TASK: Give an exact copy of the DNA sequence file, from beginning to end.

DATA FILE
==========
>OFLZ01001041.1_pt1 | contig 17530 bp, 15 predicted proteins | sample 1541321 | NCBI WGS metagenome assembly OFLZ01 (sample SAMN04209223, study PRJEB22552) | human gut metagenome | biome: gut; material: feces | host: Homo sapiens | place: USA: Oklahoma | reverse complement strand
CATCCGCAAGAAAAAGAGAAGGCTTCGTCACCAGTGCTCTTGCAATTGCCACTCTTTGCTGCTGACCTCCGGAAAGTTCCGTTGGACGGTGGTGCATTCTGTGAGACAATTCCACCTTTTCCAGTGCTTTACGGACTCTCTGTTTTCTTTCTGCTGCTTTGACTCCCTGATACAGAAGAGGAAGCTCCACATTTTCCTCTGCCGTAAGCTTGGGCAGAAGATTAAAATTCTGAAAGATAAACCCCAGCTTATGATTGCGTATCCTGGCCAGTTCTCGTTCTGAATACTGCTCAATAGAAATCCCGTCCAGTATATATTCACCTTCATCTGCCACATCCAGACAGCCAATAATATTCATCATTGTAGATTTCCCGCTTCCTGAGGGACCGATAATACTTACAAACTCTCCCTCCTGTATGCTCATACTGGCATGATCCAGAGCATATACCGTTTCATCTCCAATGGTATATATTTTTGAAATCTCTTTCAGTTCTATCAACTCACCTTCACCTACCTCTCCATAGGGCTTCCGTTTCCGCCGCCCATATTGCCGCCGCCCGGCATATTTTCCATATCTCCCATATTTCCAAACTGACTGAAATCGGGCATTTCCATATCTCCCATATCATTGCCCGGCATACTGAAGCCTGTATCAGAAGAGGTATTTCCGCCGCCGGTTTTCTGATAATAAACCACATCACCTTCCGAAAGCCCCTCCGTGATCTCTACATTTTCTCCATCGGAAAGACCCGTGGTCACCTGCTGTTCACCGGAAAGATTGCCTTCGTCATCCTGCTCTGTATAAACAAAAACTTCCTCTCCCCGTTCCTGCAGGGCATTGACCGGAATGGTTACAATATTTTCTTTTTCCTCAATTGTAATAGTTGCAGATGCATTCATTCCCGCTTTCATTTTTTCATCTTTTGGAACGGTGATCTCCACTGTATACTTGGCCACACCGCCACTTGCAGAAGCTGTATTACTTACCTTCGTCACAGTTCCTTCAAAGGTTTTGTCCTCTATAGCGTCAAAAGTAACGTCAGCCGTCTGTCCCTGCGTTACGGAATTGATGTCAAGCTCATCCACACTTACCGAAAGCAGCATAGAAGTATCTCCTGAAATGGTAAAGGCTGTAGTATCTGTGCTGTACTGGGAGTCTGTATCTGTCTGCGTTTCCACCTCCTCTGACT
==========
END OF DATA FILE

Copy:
>OFLZ01001041.1_pt1 | contig 17530 bp, 15 predicted proteins | sample 1541321 | NCBI WGS metagenome assembly OFLZ01 (sample SAMN04209223, study PRJEB22552) | human gut metagenome | biome: gut; material: feces | host: Homo sapiens | place: USA: Oklahoma | reverse complement strand
CATCCGCAAGAAAAAGAGAAGGCTTCGTCACCAGTGCTCTTGCAATTGCCACTCTTTGCTGCTGACCTCCGGAAAGTTCCGTTGGACGGTGGTGCATTCTGTGAGACAATTCCACCTTTTCCAGTGCTTTACGGACTCTCTGTTTTCTTTCTGCTGCTTTGACTCCCTGATACAGAAGAGGAAGCTCCACATTTTCCTCTGCCGTAAGCTTGGGCAGAAGATTAAAATTCTGAAAGATAAACCCCAGCTTATGATTGCGTATCCTGGCCAGTTCTCGTTCTGAATACTGCTCAATAGAAATCCCGTCCAGTATATATTCACCTTCATCTGCCACATCCAGACAGCCAATAATATTCATCATTGTAGATTTCCCGCTTCCTGAGGGACCGATAATACTTACAAACTCTCCCTCCTGTATGCTCATACTGGCATGATCCAGAGCATATACCGTTTCATCTCCAATGGTATATATTTTTGAAATCTCTTTCAGTTCTATCAACTCACCTTCACCTACCTCTCCATAGGGCTTCCGTTTCCGCCGCCCATATTGCCGCCGCCCGGCATATTTTCCATATCTCCCATATTTCCAAACTGACTGAAATCGGGCATTTCCATATCTCCCATATCATTGCCCGGCATACTGAAGCCTGTATCAGAAGAGGTATTTCCGCCGCCGGTTTTCTGATAATAAACCACATCACCTTCCGAAAGCCCCTCCGTGATCTCTACATTTTCTCCATCGGAAAGACCCGTGGTCACCTGCTGTTCACCGGAAAGATTGCCTTCGTCATCCTGCTCTGTATAAACAAAAACTTCCTCTCCCCGTTCCTGCAGGGCATTGACCGGAATGGTTACAATATTTTCTTTTTCCTCAATTGTAATAGTTGCAGATGCATTCATTCCCGCTTTCATTTTTTCATCTTTTGGAACGGTGATCTCCACTGTATACTTGGCCACACCGCCACTTGCAGAAGCTGTATTACTTACCTTCGTCACAGTTCCTTCAAAGGTTTTGTCCTCTATAGCGTCAAAAGTAACGTCAGCCGTCTGTCCCTGCGTTACGGAATTGATGTCAAGCTCATCCACACTTACCGAAAGCAGCATAGAAGTATCTCCTGAAATGGTAAAGGCTGTAGTATCTGTGCTGTACTGGGAGTCTGTATCTGTCTGCGTTTCCACCTCCTCTGACT